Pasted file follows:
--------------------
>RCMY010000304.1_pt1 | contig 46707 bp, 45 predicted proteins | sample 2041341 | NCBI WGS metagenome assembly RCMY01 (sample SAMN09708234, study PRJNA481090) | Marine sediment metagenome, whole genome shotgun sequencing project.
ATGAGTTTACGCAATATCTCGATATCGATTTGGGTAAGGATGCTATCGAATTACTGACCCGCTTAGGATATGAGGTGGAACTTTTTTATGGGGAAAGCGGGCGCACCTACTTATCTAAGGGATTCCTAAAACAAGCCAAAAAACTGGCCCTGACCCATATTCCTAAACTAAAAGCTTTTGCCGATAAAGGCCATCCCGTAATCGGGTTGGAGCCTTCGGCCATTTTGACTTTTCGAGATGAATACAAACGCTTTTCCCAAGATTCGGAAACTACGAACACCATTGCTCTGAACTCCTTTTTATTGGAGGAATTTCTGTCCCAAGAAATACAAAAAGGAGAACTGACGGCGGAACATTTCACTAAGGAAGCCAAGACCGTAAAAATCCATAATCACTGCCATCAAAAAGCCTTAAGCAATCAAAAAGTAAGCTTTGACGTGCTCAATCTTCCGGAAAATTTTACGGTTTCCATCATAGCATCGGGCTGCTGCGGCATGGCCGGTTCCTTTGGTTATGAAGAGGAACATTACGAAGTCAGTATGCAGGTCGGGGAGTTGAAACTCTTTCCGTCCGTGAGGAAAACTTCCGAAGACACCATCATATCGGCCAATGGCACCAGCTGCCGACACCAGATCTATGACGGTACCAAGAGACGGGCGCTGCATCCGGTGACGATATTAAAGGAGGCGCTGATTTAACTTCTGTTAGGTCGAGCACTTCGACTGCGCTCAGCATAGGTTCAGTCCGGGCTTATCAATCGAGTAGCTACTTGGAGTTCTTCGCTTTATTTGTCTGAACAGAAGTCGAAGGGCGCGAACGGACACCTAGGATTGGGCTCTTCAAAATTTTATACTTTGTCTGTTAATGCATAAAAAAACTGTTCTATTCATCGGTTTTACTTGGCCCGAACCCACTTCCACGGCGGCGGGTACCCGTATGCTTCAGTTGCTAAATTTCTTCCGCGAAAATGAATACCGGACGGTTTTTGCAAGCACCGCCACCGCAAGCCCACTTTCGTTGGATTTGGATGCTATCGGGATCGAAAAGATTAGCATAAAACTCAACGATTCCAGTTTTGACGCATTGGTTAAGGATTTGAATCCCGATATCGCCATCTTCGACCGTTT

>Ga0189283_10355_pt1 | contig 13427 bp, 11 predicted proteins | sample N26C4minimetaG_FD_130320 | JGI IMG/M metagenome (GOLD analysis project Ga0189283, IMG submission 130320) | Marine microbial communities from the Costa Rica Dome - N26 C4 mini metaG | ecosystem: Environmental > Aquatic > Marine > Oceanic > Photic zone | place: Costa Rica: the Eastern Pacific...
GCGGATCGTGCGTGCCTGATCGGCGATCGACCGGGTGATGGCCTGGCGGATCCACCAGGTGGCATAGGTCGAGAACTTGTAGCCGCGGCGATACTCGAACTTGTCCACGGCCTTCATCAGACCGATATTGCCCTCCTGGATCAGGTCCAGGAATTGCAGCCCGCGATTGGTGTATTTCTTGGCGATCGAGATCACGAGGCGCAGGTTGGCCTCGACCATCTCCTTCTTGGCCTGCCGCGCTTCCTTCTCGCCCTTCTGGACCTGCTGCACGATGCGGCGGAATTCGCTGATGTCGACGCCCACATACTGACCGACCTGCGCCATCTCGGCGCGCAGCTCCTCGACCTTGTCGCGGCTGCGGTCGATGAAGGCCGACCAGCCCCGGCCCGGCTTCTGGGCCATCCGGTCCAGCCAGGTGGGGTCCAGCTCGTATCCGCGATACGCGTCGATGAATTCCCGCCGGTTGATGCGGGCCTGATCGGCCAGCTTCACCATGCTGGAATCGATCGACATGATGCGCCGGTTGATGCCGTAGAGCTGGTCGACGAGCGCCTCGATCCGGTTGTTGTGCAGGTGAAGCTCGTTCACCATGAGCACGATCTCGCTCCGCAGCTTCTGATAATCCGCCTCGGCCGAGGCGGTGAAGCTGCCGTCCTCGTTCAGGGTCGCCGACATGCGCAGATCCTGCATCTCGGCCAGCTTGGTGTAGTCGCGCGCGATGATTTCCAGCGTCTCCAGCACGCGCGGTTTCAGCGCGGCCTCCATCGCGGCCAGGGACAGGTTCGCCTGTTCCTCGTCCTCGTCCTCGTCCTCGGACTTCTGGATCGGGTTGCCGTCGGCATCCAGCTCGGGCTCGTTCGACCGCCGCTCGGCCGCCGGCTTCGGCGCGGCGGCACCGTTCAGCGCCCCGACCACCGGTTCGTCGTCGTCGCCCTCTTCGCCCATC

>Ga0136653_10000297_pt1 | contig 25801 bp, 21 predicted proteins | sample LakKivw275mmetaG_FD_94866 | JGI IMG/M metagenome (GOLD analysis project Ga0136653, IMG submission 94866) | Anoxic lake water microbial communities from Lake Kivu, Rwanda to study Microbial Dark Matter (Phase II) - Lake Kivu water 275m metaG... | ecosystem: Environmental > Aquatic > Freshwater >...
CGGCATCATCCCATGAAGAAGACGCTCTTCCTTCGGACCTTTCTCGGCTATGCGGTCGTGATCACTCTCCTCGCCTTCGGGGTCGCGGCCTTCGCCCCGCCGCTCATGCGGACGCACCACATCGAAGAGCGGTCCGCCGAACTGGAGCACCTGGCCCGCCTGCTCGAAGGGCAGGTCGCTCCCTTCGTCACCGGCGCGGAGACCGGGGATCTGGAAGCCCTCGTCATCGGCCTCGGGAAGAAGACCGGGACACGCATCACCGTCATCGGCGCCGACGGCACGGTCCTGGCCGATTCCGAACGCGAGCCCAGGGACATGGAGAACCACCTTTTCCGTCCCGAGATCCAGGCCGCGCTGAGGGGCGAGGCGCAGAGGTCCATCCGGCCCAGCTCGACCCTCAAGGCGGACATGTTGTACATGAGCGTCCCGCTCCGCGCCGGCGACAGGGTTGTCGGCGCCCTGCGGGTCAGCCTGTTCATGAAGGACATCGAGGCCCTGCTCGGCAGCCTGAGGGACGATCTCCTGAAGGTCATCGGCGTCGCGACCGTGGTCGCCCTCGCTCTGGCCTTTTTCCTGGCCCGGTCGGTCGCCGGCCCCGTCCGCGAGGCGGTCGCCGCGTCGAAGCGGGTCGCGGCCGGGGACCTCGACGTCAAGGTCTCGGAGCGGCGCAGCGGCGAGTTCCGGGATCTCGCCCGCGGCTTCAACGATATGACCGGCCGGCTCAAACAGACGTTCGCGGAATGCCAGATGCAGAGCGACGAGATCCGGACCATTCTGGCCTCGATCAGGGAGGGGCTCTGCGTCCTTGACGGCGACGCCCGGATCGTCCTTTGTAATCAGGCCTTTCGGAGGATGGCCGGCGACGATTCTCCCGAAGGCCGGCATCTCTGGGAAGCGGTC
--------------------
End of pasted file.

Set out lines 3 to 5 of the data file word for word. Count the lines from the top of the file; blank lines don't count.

>Ga0189283_10355_pt1 | contig 13427 bp, 11 predicted proteins | sample N26C4minimetaG_FD_130320 | JGI IMG/M metagenome (GOLD analysis project Ga0189283, IMG submission 130320) | Marine microbial communities from the Costa Rica Dome - N26 C4 mini metaG | ecosystem: Environmental > Aquatic > Marine > Oceanic > Photic zone | place: Costa Rica: the Eastern Pacific...
GCGGATCGTGCGTGCCTGATCGGCGATCGACCGGGTGATGGCCTGGCGGATCCACCAGGTGGCATAGGTCGAGAACTTGTAGCCGCGGCGATACTCGAACTTGTCCACGGCCTTCATCAGACCGATATTGCCCTCCTGGATCAGGTCCAGGAATTGCAGCCCGCGATTGGTGTATTTCTTGGCGATCGAGATCACGAGGCGCAGGTTGGCCTCGACCATCTCCTTCTTGGCCTGCCGCGCTTCCTTCTCGCCCTTCTGGACCTGCTGCACGATGCGGCGGAATTCGCTGATGTCGACGCCCACATACTGACCGACCTGCGCCATCTCGGCGCGCAGCTCCTCGACCTTGTCGCGGCTGCGGTCGATGAAGGCCGACCAGCCCCGGCCCGGCTTCTGGGCCATCCGGTCCAGCCAGGTGGGGTCCAGCTCGTATCCGCGATACGCGTCGATGAATTCCCGCCGGTTGATGCGGGCCTGATCGGCCAGCTTCACCATGCTGGAATCGATCGACATGATGCGCCGGTTGATGCCGTAGAGCTGGTCGACGAGCGCCTCGATCCGGTTGTTGTGCAGGTGAAGCTCGTTCACCATGAGCACGATCTCGCTCCGCAGCTTCTGATAATCCGCCTCGGCCGAGGCGGTGAAGCTGCCGTCCTCGTTCAGGGTCGCCGACATGCGCAGATCCTGCATCTCGGCCAGCTTGGTGTAGTCGCGCGCGATGATTTCCAGCGTCTCCAGCACGCGCGGTTTCAGCGCGGCCTCCATCGCGGCCAGGGACAGGTTCGCCTGTTCCTCGTCCTCGTCCTCGTCCTCGGACTTCTGGATCGGGTTGCCGTCGGCATCCAGCTCGGGCTCGTTCGACCGCCGCTCGGCCGCCGGCTTCGGCGCGGCGGCACCGTTCAGCGCCCCGACCACCGGTTCGTCGTCGTCGCCCTCTTCGCCCATC

>Ga0136653_10000297_pt1 | contig 25801 bp, 21 predicted proteins | sample LakKivw275mmetaG_FD_94866 | JGI IMG/M metagenome (GOLD analysis project Ga0136653, IMG submission 94866) | Anoxic lake water microbial communities from Lake Kivu, Rwanda to study Microbial Dark Matter (Phase II) - Lake Kivu water 275m metaG... | ecosystem: Environmental > Aquatic > Freshwater >...